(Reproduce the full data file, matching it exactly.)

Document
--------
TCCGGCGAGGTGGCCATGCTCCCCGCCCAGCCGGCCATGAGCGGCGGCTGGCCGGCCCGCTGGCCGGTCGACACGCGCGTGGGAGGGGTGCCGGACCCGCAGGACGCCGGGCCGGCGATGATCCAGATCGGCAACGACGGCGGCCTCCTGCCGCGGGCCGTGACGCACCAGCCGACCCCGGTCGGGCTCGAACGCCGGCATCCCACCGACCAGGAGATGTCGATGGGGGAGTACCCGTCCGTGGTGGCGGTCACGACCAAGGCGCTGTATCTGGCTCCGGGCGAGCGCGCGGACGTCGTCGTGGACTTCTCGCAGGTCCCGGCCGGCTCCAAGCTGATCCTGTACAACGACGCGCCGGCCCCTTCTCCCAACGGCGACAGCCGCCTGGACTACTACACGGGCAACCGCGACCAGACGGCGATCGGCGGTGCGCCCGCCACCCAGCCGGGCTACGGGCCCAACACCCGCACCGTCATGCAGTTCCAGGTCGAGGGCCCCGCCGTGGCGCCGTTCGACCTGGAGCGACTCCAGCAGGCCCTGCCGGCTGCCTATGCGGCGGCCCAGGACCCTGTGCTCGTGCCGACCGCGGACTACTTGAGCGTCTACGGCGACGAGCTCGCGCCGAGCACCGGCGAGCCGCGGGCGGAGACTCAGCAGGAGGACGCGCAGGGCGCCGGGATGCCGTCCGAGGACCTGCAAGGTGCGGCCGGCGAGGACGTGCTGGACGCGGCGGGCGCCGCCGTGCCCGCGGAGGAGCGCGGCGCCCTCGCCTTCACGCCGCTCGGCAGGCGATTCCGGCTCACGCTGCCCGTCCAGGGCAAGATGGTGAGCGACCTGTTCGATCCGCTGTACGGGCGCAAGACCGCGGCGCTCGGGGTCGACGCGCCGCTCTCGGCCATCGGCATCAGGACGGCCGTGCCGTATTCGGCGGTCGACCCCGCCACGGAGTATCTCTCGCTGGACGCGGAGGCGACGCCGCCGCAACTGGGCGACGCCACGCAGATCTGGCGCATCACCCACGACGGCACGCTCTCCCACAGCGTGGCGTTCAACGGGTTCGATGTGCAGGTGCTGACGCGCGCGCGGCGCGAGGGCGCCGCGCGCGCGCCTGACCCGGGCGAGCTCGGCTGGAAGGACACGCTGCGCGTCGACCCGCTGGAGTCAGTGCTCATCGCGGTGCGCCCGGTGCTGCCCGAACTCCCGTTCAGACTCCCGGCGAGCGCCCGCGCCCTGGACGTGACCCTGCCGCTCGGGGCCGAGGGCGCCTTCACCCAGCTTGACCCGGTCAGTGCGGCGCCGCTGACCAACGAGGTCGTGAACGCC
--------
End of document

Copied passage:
TCCGGCGAGGTGGCCATGCTCCCCGCCCAGCCGGCCATGAGCGGCGGCTGGCCGGCCCGCTGGCCGGTCGACACGCGCGTGGGAGGGGTGCCGGACCCGCAGGACGCCGGGCCGGCGATGATCCAGATCGGCAACGACGGCGGCCTCCTGCCGCGGGCCGTGACGCACCAGCCGACCCCGGTCGGGCTCGAACGCCGGCATCCCACCGACCAGGAGATGTCGATGGGGGAGTACCCGTCCGTGGTGGCGGTCACGACCAAGGCGCTGTATCTGGCTCCGGGCGAGCGCGCGGACGTCGTCGTGGACTTCTCGCAGGTCCCGGCCGGCTCCAAGCTGATCCTGTACAACGACGCGCCGGCCCCTTCTCCCAACGGCGACAGCCGCCTGGACTACTACACGGGCAACCGCGACCAGACGGCGATCGGCGGTGCGCCCGCCACCCAGCCGGGCTACGGGCCCAACACCCGCACCGTCATGCAGTTCCAGGTCGAGGGCCCCGCCGTGGCGCCGTTCGACCTGGAGCGACTCCAGCAGGCCCTGCCGGCTGCCTATGCGGCGGCCCAGGACCCTGTGCTCGTGCCGACCGCGGACTACTTGAGCGTCTACGGCGACGAGCTCGCGCCGAGCACCGGCGAGCCGCGGGCGGAGACTCAGCAGGAGGACGCGCAGGGCGCCGGGATGCCGTCCGAGGACCTGCAAGGTGCGGCCGGCGAGGACGTGCTGGACGCGGCGGGCGCCGCCGTGCCCGCGGAGGAGCGCGGCGCCCTCGCCTTCACGCCGCTCGGCAGGCGATTCCGGCTCACGCTGCCCGTCCAGGGCAAGATGGTGAGCGACCTGTTCGATCCGCTGTACGGGCGCAAGACCGCGGCGCTCGGGGTCGACGCGCCGCTCTCGGCCATCGGCATCAGGACGGCCGTGCCGTATTCGGCGGTCGACCCCGCCACGGAGTATCTCTCGCTGGACGCGGAGGCGACGCCGCCGCAACTGGGCGACGCCACGCAGATCTGGCGCATCACCCACGACGGCACGCTCTCCCACAGCGTGGCGTTCAACGGGTTCGATGTGCAGGTGCTGACGCGCGCGCGGCGCGAGGGCGCCGCGCGCGCGCCTGACCCGGGCGAGCTCGGCTGGAAGGACACGCTGCGCGTCGACCCGCTGGAGTCAGTGCTCATCGCGGTGCGCCCGGTGCTGCCCGAACTCCCGTTCAGACTCCCGGCGAGCGCCCGCGCCCTGGACGTGACCCTGCCGCTCGGGGCCGAGGGCGCCTTCACCCAGCTTGACCCGGTCAGTGCGGCGCCGCTGACCAACGAGGTCGTGAACGCC